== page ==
Upon this happening, Lysander immediately falls in love with Helena. Helena, thinking Lysander is playing a trick on her, runs away with Lysander following her.
When Hermia wakes up, she sees that Lysander is gone and goes out in the woods to find him. Oberon sees Demetrius still following Hermia, who thinks Demetrius killed Lysander, and is enraged.
Upon waking up, he sees Helena. Now, both men are in love with Helena. However, she is convinced that her two suitors are mocking her, as neither loved her originally. Hermia finds Lysander and asks why he left her, but Lysander claims and denies he never loved Hermia, but Helena.
Hermia accuses Helena of stealing Lysander away from her while Helena believes Hermia joined the two men in mocking her.
Hermia tries to attack Helena, but the two men protect Helena. Lysander, tired of Hermia's presence, insults her and tells her to leave. Lysander and Demetrius decide to seek a place to duel to prove whose love for Helena is the greater.
The two girls go their own separate ways, Helena hoping to reach Athens and Hermia chasing after the men to make sure Lysander doesn't get hurt or killed.
Oberon orders Puck to keep Lysander and Demetrius from catching up with one another and to remove the charm from Lysander so Lysander can return to love Hermia, while Demetrius continues to love Helena.
Bottom is spotted by Puck, who taking his name to be another word for a jackass transforms his head into that of a donkey.William Shakespeare’s A Midsummer Night’s Dream and Henrik Ibsen’s A Doll House are two plays that portray love and lover’s perception in very different ways.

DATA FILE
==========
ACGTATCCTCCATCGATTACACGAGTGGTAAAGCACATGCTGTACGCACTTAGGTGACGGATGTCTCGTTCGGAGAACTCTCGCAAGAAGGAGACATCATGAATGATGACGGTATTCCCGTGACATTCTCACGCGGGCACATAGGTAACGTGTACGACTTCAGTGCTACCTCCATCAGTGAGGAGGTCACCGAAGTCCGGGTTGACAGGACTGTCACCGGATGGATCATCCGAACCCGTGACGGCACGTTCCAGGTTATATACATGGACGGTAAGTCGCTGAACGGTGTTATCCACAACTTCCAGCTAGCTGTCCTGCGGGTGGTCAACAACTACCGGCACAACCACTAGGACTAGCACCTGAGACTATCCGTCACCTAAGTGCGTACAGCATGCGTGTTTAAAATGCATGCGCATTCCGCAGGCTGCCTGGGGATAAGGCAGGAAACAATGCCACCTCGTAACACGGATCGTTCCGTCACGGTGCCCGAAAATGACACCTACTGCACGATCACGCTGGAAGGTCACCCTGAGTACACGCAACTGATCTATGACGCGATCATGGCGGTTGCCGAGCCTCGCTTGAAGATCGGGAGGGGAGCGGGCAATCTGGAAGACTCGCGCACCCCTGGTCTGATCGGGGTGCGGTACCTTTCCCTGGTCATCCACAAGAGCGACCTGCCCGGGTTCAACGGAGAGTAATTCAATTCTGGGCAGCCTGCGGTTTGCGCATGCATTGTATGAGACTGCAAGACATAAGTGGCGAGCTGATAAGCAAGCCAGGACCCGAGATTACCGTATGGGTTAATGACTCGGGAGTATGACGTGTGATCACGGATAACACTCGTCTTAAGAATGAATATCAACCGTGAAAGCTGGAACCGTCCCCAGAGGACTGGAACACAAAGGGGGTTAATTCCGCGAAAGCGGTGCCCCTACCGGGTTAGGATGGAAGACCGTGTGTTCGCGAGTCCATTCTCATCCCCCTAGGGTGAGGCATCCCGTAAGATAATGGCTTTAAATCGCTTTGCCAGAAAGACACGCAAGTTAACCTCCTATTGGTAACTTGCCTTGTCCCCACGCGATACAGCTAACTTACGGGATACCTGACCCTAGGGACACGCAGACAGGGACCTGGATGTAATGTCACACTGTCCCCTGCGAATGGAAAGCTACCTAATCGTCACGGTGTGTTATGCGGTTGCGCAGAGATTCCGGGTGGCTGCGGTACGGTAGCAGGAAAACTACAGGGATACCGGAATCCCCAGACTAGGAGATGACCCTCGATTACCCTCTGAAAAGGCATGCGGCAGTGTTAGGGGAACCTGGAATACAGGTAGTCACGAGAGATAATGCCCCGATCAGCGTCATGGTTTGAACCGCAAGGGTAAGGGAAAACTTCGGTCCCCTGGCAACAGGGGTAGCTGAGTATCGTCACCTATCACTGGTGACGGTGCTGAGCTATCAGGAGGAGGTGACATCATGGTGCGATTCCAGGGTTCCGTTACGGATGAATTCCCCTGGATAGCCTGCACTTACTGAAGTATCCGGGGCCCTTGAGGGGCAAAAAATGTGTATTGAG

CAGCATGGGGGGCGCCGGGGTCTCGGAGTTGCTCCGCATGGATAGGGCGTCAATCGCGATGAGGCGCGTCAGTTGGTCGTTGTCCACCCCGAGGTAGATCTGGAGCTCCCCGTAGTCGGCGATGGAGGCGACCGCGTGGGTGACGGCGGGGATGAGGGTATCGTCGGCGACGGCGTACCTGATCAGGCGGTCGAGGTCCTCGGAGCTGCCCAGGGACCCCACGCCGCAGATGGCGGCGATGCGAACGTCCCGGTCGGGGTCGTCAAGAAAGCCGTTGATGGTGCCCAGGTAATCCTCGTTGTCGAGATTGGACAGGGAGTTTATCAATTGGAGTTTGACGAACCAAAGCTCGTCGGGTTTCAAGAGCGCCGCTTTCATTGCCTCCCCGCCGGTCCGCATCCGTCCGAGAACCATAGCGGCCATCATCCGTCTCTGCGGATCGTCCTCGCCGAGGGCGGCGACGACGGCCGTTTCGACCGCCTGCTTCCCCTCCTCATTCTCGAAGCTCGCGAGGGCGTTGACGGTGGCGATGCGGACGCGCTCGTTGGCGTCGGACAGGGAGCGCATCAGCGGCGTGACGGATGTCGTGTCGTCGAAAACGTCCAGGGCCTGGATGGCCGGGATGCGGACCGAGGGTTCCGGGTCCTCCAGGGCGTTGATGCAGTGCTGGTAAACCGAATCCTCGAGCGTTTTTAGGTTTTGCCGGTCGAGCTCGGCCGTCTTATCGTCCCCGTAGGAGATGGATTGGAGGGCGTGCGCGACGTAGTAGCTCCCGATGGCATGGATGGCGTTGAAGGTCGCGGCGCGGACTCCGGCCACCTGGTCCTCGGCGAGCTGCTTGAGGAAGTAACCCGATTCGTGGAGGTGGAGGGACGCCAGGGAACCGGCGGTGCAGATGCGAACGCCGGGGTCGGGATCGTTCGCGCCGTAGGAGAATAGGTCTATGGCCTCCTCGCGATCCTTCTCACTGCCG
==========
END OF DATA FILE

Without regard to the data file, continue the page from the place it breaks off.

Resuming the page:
A Midsummer Night’s Dream ends with the marriage ceremony of two couples deeply in love while A Doll House ends in the ending of a marriage that had previously appeared to be. The theatre is to reality what the dream is to waking: what’s so striking about A Midsummer Night’s Dream is the way it dissolves both these boundaries.
The Terrors of the Night by Thomas Nash, One of the most frequently used words in the works of Shakespeare is ‘dream’, hence this page presents a list of Shakespeare’s dream quotes.A dominant recurring theme in Shakespeare’s works is the opposition of fantasy and reality, and often the confusion of the two.
Fantasy vs. Reality in A Midsummer Night's Dream Shakespeare weaves a common thread throughout most of his comedies, namely the theme of fantasy vs. reality. His use of two distinct settings: one signifying the harsh, colorless world of responsibility and obligation and one suggesting a world of illusion where almost anything is possible, a.
Dreaming In A Midsummer Nights Dream English Literature Essay. this essay has attempted an investigation into Shakespeare’s A Midsummer Night’s Dream regarding the notion of the representation and prominence of dreams and dreaming.
the dream-like state helps blur the harsh reality of events and serves as an escape route for. In “A Midsummer Night’s Dream” the disguises and much of the tension between appearances and reality is the result of magical influence whereas in “Twelfth Night” it is the result of human decisions to take on a disguise or hide intent rather than something that is out of their control.